Chao Song, MPH1, Emelline Liu, MSHS1, Lizheng Shi, PhD2, Daniel Marcus, MD3. 1Intuitive Surgical, 2Tulane Univeristy, 3Marina Del Rey / Cedars Sinai Medical Center
Objectives: Obesity is prevalent among ventral hernia repair (VHR) patients and increases surgical complexity. When cases are more complex, different surgical approaches often have greater variation in clinical and economic outcomes. Therefore, comparison of VHR surgical approaches is particularly important in an obese patient population. This retrospective observational study examines the comparative effectiveness of 3 surgical approaches for VHRs: (1) robotic-assisted/RVHR, (2) laparoscopic/LVHR, and (3) open/OVHR in obese patient population.
Methods: Obese (BMI≥30) patients with ICD-9-CM codes (53.4x, 53.5x, 53.6x) were identified from Premier Perspective Database (Premier) from 09/2013-09/2015. Patients ≥18 years old having elective VHRs in an inpatient setting were included. Patients whose primary procedure were not VHRs or had gastrointestinal tract resections were excluded. Surgical approaches were compared through 1:1 Greedy propensity score matching. Confounding factors including patient socio-demographic and clinical characteristics, along with hospital level factors were applied to generate the propensity score. Clinical effectiveness, services utilizations, and costs were assessed. A range of complications during hospitalization were captured and were categorized by systems or organs. ICD-9-CM codes, along with billing record search were utilized to extract the surgical approaches and outcomes. All analyses were performed with SAS 9.4.
Results: The study included 6,642 inpatient elective obese VHRs performed, 4,354 (67%) of them were OVHR, 1,992(31%) LVHR, and 96 (2%) RVHR. Prior to matching, all 3 surgical cohort’s confounding factors were statistically different. Post-matching, all cohorts’ confounding factors were statistically similar. The 1:1 matching resulted in 2 matched patient cohorts: 96 OVHR: 96 RVHR, and 94 LVHR: 94 RVHR, respectively. Comparing these post-matched cohorts (See Table 1), the RVHR cohort was found to have a lower overall complication rate, blood transfusion rate, and PCA dose, along with shorter hospital length of stay, but with a longer OR time than that of the OVHR cohort. Additionally, the RVHR cohort was found to have lower conversion and blood transfusion rates but longer OR time when compared to LVHR. Overall, the RVHR cohort shows comparable costs to OVHR and LVHR cohorts.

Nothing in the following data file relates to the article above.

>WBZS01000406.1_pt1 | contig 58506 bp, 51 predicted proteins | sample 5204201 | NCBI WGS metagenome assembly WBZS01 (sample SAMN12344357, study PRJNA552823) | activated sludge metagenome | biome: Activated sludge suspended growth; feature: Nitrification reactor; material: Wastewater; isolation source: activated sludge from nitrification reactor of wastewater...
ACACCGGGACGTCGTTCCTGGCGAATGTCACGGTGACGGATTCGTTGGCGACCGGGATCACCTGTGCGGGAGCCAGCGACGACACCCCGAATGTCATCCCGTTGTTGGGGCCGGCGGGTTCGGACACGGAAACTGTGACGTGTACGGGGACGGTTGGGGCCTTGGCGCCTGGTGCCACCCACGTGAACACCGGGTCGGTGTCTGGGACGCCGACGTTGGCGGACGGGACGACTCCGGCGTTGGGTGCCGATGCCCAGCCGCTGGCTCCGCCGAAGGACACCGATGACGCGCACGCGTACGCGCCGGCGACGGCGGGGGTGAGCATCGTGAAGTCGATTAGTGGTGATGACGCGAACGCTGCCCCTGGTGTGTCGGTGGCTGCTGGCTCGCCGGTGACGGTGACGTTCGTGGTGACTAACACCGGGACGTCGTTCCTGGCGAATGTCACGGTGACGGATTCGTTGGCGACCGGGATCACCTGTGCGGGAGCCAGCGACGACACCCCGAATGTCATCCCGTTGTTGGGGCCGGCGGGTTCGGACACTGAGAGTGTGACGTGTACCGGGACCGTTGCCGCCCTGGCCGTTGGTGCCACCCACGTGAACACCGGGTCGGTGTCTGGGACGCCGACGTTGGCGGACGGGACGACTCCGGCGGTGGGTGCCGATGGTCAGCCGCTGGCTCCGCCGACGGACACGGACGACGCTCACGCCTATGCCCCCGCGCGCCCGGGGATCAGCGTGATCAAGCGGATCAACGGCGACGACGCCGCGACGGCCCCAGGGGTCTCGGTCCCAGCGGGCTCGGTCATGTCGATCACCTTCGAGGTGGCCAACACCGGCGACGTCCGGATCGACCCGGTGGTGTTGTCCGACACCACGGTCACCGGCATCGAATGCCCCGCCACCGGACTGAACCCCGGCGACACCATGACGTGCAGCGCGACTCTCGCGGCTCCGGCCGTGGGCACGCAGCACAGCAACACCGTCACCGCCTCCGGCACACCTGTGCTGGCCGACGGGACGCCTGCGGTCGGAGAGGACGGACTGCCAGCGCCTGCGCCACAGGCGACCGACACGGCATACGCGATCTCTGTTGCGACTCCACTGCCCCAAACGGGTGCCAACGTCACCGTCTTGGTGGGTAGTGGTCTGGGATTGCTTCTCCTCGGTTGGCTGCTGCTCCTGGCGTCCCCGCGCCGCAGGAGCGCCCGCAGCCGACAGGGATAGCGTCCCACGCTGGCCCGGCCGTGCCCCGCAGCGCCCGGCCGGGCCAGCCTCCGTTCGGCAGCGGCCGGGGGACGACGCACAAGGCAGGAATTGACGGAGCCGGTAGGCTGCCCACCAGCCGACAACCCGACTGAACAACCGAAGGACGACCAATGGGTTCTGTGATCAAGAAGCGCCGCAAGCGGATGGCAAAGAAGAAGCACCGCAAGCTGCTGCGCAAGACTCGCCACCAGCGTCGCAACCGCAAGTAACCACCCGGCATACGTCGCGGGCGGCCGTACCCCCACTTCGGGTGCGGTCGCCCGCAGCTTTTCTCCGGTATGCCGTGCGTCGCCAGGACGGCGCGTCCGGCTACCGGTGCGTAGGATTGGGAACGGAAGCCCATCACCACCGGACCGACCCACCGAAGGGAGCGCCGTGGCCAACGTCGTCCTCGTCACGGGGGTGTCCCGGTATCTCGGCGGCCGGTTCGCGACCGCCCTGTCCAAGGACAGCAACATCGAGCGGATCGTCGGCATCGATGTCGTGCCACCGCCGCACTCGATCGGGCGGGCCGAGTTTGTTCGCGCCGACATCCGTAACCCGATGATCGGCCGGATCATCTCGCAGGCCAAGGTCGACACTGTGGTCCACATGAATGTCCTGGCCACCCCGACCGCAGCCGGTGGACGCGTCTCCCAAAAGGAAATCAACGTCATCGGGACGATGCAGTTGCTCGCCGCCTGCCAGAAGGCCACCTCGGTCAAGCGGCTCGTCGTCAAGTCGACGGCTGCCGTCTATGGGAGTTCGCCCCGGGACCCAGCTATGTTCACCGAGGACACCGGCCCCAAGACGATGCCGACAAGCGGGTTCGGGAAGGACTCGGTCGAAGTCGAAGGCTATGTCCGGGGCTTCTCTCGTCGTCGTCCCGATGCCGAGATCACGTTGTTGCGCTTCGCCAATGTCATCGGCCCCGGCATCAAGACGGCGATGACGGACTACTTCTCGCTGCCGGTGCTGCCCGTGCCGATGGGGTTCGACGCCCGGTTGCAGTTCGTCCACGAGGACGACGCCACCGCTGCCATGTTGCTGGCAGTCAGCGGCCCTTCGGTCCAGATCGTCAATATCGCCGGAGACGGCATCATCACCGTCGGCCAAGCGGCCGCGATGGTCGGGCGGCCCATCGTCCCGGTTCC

Conclusion: Comparatively, a robotic-assisted surgical approach for elective ventral hernia repairs was found to have better clinical effectiveness and comparable costs to open and laparoscopic surgical approaches in obese inpatient population. Further investigation is needed to evaluate impacts in other complex patient populations.
Presented at the SAGES 2017 Annual Meeting in Houston, TX.
Abstract ID: 79922
Program Number: P018
Presentation Session: Poster of Distinction (Non CME)
Presentation Type: PDIST